We lived in France for many years and made a number of close friends, several of whom keep in touch. Joel and Marie, for instance. We were in the area, so Marigold rang and asked if they would like to meet up for a meal.
Yes, they would love to see us, no they would not wish to go for a meal, of course we must come to them, that was the gist of the call with Marigold, a rarity this, unable to contribute one word in ten.
We arrived on foot at their small farm in the hills, hugs, kisses and gifts were changed and, finally, we took our seats. Joel poured a glass of Kir for each person; white wine mixed with a small quantity of crème de cassis. He told me, as he always does, that the name originated with a hero of the French Resistance and former mayor of Dijon, Canon Kir. This is a traditional opener to a meal with friends.
‘Santé’, Marie said in her soft voice and we toasted each other’s continued good health.
Joel then told an interminable vulgar story, of which, fortunately perhaps, Marigold understood scarcely a word,
Marie appeared with a steaming bowl containing a delicious leek, potato and spinach soup. Wine is never served with a soup course, except at the very end, when we were offered half a glass to add to the last few drops of soup remaining in our bowl. This old custom, known as Faire le Chabrout, involves raising the bowl to the lips and drinking the wine-laden dregs. Joel assured us that it was also customary to wipe one’s mouth with the back of a hand.
Next was a mini-course; radishes served with sea-salt and creamy yellow butter. Picked fresh from the garden, washed, and served with the green fronds still attached. The radish is picked up by the fronds, then dipped in turn into butter and salt before eating. Like all vegetables, best when served absolutely fresh, these radishes were still in the ground ten minutes ago, Marie having slipped outside to pick them, and given them a quick wash, while we were finishing the last of the soup.
I already had a broad hint of what to expect as the aroma seeping through from the kitchen was unmistakable. ‘Poulet roti a l’ail’, Marigold whispered and so it was. Chicken, cooked with 40 cloves of garlic. 40 cloves seem to be the magic number for this dish, although I am told that the actual number of cloves does not have to be that specific. This is Marie’s specialité, and was greeted with acclamation as our taste buds switched into over-drive. The rich blend of tender chicken, garlic, olive oil and white wine, was a magnificent feast.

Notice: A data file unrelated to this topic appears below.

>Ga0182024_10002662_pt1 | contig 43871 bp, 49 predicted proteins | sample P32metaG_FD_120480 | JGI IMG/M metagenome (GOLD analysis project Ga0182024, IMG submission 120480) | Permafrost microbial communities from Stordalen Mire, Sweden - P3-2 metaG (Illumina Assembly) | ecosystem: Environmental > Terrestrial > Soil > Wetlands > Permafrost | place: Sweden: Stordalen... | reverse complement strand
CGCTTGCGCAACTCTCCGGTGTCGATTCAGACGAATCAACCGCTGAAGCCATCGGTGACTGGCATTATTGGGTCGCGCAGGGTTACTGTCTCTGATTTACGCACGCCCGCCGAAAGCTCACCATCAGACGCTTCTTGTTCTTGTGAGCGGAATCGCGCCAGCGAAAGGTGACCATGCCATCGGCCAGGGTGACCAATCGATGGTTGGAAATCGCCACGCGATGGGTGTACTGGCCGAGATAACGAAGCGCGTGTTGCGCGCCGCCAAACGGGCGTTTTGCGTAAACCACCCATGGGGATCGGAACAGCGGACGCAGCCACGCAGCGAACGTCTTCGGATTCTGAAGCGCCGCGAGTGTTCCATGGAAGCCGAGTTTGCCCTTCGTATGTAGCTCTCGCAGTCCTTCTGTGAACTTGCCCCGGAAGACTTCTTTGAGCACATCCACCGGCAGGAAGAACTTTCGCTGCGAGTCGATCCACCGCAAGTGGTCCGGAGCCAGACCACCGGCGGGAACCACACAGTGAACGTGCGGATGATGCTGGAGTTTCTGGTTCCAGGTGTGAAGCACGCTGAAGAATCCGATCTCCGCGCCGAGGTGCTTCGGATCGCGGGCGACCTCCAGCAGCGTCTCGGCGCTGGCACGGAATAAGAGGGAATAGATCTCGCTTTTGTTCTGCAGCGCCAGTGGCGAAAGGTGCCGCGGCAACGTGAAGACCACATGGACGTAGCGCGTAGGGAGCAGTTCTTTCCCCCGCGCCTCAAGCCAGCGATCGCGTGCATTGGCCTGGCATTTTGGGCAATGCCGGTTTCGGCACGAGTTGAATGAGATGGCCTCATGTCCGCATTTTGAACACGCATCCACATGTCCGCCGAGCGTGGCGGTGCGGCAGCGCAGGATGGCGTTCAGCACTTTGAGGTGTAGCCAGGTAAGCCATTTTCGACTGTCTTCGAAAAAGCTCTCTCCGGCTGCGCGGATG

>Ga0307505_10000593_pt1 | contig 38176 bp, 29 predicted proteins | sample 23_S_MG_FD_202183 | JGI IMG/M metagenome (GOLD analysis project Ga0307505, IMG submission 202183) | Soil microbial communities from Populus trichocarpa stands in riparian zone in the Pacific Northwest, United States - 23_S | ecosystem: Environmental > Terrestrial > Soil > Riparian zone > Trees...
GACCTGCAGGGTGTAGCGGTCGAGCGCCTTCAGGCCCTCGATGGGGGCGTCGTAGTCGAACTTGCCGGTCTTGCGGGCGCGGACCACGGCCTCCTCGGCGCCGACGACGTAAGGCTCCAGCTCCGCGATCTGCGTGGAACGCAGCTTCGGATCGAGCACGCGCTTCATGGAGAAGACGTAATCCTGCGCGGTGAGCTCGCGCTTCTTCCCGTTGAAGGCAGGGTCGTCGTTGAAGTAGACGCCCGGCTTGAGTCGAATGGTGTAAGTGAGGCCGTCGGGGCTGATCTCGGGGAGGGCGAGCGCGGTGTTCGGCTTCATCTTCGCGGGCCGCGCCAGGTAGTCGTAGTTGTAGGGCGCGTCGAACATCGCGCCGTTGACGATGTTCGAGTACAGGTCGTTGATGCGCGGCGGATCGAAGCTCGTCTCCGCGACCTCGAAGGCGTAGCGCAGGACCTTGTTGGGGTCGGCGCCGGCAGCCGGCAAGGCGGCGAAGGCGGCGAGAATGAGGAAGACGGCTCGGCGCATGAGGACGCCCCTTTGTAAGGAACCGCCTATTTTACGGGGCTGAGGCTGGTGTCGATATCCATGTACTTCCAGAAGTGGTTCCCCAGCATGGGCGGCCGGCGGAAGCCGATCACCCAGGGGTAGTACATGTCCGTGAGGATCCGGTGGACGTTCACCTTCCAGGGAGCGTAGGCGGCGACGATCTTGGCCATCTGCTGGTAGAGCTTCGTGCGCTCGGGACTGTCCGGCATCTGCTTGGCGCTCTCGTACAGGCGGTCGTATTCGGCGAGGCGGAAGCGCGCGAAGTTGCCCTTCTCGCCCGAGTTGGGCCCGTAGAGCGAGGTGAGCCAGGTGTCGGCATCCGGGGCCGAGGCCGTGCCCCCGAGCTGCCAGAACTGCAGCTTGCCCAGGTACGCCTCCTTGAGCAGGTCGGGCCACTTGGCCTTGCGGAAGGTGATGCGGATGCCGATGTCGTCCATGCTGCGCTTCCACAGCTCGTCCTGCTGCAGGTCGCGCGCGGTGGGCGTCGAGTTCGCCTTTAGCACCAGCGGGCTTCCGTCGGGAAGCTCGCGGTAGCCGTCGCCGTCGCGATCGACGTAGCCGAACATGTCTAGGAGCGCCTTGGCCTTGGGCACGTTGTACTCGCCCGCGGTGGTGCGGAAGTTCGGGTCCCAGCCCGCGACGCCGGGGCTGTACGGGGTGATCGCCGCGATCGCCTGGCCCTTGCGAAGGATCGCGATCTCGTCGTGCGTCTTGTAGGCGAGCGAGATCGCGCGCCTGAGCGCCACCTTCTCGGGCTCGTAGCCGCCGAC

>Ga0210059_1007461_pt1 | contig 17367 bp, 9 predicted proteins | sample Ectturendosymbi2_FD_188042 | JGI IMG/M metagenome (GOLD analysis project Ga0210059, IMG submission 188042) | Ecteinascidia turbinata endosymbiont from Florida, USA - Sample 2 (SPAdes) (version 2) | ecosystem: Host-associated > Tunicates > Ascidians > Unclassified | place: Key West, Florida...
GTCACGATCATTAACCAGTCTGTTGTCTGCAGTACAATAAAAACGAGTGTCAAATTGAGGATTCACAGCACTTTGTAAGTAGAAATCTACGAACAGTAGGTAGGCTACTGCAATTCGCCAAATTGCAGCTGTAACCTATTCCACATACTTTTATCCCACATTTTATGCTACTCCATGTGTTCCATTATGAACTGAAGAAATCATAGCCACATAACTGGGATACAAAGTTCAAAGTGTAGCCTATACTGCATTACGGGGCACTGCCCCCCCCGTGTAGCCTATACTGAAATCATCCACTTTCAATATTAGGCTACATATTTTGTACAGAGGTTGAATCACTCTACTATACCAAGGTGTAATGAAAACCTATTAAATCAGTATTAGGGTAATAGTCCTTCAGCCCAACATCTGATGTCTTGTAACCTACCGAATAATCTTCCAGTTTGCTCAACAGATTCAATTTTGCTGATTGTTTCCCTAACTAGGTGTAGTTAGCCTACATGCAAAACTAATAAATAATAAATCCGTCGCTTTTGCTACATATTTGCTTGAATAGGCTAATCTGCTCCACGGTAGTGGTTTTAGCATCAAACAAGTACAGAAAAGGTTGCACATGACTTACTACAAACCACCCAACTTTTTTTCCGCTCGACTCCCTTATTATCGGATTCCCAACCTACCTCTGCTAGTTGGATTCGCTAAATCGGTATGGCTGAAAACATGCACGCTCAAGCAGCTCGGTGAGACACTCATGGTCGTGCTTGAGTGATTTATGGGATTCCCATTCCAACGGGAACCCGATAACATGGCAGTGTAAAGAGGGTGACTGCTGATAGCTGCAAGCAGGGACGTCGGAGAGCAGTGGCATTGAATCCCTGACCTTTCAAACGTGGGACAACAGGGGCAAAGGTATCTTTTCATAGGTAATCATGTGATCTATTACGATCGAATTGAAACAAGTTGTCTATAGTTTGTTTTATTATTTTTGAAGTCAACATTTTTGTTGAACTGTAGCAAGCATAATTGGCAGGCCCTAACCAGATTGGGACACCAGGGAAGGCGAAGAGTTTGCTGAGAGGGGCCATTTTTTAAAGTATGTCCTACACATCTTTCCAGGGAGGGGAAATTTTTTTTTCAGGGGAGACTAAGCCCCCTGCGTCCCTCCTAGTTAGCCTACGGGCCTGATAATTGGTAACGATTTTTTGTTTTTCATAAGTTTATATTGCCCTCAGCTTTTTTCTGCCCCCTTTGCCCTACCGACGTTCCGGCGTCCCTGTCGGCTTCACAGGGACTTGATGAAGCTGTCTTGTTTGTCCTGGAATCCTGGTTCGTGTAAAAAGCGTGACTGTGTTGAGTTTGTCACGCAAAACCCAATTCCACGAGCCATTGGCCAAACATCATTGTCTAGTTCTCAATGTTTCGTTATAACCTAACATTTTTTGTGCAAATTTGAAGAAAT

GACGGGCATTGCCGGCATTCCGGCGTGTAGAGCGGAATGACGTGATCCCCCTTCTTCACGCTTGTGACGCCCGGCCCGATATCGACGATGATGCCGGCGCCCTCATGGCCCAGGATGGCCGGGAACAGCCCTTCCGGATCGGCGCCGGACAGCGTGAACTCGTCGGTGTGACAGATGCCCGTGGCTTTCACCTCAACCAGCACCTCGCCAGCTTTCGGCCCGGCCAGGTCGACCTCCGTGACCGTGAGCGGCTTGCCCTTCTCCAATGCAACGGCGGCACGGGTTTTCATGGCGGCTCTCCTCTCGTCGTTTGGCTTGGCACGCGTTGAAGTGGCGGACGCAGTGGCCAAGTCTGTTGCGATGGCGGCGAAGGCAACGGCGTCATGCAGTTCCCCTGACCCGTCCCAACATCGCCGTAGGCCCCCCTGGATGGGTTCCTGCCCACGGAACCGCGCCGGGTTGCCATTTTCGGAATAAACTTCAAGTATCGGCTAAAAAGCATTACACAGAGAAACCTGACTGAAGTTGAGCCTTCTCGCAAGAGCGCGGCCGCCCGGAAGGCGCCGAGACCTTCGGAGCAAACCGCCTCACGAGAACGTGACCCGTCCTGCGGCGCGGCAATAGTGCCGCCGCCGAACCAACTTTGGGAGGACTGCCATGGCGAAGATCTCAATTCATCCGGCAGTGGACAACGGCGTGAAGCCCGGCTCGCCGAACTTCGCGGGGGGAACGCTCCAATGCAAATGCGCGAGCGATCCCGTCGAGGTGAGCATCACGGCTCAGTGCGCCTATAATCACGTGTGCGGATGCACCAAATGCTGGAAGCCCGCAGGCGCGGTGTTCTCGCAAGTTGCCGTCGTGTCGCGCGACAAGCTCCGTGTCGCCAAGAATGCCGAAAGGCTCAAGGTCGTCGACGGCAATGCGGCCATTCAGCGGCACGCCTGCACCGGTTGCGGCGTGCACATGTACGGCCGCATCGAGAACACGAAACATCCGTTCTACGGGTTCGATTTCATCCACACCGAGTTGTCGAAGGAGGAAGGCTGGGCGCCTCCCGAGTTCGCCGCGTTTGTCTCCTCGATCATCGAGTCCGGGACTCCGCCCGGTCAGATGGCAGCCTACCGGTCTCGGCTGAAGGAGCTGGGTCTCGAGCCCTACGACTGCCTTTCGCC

Joel wiped the last morsel from his plate, and, pushing his chair slightly away from the table, stretched out his legs with a great sigh of satisfaction. ‘Magnifique’, he said, quite simply and with the utmost sincerity. Marie blushed with pleasure as we raised our voices in a chorus of approval. ‘It’s nothing’, she said shyly, modest as always.
Dishes of vegetables followed, each with a generous knob of butter, and served separately from the meat in order to savour each dish to the full. Young, tender green beans, baby shallots, white waxy potatoes and a vegetable described as cardons, looking rather like turbo-charged celery served with a crème fraiche sauce, and completely unfamiliar to me, but grown by Marie in her kitchen garden.
Almost everything we ate or drank during the evening had been produced on the farm. Although our hosts are very far from wealthy, their diet of meat, fresh vegetables, fruit, herbs and dairy produce is second to none. Fresh food is the norm, with almost no tinned or ‘convenience food’ in evidence. The farm supports a wide range of animals, cows, sheep, goats, ducks, geese, chickens, pintades or guinea fowl wonderful at killing snakes and better than a dozen burglar-alarms, turkeys, rabbits, and two pigs. Joel has enough vines to make wine for his own use throughout the year, and half a dozen beehives.
By this time, four empty wine bottles stood at the end of the table. Joel pantomimed the plight of a man dying of thirst and trotted off to replenish the stocks. He returned with two, labelled, bottles of Cahors, the rich dark wine from the Midi. Setting the bottles in the centre of the table, he praised their qualities in fulsome terms. Never one to understate his own offerings, he told me that he had saved both bottles for a special occasion, and that they would be ‘formidable, avec du fromage.’